• Spermatic cord torsion;
  • orchidectomy;
  • incidence

Objective To determine whether there is justification for a policy of conservative management of acute scrotal emergencies, based on the ability to exclude a twisted testicle or the assumption that there is a ‘missed torsion’ when the duration of symptoms is prolonged.

Patients and methods The case notes of 209 consecutive emergency scrotal explorations, carried out in one district general hospital over a 7-year period, were reviewed. The decision to operate was based solely on a clinical diagnosis, with no information from additional radiological investigations.

Results The commonest finding was testicular torsion (39.5%) with an orchidectomy rate of 22%. Only 5% of scrotal torsions occurred in patients <12 years of age, whereas 26% occurred in those >20 years of age. In five of 82 cases (6%) of confirmed testicular torsion, the surgeon did not consider this the most likely diagnosis. With a pain duration of <16 h, 89% of testes were salvaged, but with pain for >16 h this decreased to 25%. In three cases the testis was viable after pain had been present for >24 h.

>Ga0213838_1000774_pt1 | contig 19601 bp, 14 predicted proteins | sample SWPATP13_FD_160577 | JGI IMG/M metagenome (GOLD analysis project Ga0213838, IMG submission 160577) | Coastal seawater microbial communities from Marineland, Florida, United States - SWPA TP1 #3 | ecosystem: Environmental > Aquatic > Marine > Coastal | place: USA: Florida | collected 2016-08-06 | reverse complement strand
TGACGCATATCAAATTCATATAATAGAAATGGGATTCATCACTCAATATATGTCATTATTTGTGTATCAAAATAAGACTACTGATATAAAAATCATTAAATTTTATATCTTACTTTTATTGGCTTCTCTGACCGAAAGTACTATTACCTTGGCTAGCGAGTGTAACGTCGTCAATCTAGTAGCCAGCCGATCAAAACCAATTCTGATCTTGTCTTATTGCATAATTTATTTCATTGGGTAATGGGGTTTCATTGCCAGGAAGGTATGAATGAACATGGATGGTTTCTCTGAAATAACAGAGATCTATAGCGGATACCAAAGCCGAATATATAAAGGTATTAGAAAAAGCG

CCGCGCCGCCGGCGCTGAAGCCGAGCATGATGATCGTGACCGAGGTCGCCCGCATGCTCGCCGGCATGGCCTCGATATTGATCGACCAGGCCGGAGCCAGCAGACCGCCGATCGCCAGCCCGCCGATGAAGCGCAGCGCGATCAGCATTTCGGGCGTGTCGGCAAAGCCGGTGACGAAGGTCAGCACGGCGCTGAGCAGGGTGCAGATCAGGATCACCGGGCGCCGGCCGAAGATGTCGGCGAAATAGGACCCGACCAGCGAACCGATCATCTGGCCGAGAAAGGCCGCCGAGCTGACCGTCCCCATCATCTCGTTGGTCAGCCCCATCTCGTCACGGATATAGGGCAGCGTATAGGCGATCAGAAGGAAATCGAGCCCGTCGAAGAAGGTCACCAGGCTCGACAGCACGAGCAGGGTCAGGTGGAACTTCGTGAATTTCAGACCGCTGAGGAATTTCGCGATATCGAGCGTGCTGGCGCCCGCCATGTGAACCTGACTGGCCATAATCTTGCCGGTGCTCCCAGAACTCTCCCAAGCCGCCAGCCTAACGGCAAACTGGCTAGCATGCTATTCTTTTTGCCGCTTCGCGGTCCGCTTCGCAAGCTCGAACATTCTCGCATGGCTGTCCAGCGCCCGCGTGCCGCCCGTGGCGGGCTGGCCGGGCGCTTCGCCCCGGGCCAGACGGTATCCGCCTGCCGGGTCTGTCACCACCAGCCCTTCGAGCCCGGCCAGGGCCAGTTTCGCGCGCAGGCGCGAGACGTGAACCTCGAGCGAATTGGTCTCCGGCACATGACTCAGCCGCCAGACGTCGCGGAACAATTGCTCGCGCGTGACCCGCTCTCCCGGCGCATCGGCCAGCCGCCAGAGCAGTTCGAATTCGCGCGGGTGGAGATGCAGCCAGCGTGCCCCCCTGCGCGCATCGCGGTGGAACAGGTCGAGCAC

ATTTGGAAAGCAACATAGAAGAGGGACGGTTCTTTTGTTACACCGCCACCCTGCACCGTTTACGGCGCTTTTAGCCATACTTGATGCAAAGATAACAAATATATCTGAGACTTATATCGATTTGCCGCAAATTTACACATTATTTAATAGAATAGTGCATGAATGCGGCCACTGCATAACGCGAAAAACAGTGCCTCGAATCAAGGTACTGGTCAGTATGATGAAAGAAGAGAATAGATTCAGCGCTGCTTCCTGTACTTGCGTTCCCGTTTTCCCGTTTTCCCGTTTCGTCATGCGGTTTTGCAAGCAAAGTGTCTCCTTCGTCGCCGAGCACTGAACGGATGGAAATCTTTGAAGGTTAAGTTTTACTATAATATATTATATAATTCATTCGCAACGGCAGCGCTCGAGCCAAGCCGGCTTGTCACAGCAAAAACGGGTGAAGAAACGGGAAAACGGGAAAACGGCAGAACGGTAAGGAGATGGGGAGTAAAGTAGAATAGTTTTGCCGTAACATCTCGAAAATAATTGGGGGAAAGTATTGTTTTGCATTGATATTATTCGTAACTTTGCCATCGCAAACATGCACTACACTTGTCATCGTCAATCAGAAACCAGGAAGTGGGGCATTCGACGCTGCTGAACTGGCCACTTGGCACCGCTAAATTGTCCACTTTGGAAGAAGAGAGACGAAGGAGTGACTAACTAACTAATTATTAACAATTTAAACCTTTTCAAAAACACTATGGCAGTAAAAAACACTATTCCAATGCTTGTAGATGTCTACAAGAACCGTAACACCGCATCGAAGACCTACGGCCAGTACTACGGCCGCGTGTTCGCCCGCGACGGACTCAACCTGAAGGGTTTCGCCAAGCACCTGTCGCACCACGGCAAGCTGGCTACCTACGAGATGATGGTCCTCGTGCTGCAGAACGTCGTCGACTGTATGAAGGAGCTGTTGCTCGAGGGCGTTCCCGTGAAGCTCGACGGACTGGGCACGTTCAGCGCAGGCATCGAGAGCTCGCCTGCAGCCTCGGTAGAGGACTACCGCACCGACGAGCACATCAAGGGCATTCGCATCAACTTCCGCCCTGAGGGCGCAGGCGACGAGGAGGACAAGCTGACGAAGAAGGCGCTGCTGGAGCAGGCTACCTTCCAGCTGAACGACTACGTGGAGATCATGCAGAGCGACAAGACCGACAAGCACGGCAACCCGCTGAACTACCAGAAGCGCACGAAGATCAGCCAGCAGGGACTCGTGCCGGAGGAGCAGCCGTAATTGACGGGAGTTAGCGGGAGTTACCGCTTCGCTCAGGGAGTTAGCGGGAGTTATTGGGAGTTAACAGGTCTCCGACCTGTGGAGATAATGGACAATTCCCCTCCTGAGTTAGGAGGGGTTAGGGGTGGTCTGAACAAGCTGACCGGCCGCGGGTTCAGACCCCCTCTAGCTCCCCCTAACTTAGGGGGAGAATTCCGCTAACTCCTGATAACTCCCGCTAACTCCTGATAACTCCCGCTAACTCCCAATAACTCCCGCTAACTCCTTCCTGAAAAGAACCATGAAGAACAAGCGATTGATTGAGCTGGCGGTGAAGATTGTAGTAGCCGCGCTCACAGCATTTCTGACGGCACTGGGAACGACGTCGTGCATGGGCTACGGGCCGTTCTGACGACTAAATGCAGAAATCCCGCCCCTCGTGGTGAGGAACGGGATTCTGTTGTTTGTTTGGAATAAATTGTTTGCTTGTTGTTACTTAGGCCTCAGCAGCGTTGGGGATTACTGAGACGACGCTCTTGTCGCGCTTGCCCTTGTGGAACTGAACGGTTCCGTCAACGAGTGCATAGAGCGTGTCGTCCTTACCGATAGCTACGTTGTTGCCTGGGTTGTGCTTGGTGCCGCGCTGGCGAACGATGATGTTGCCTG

Conclusion In the absence of supportive radiological investigations, a small but significant number of twisted testes will be missed if conservative management is adopted.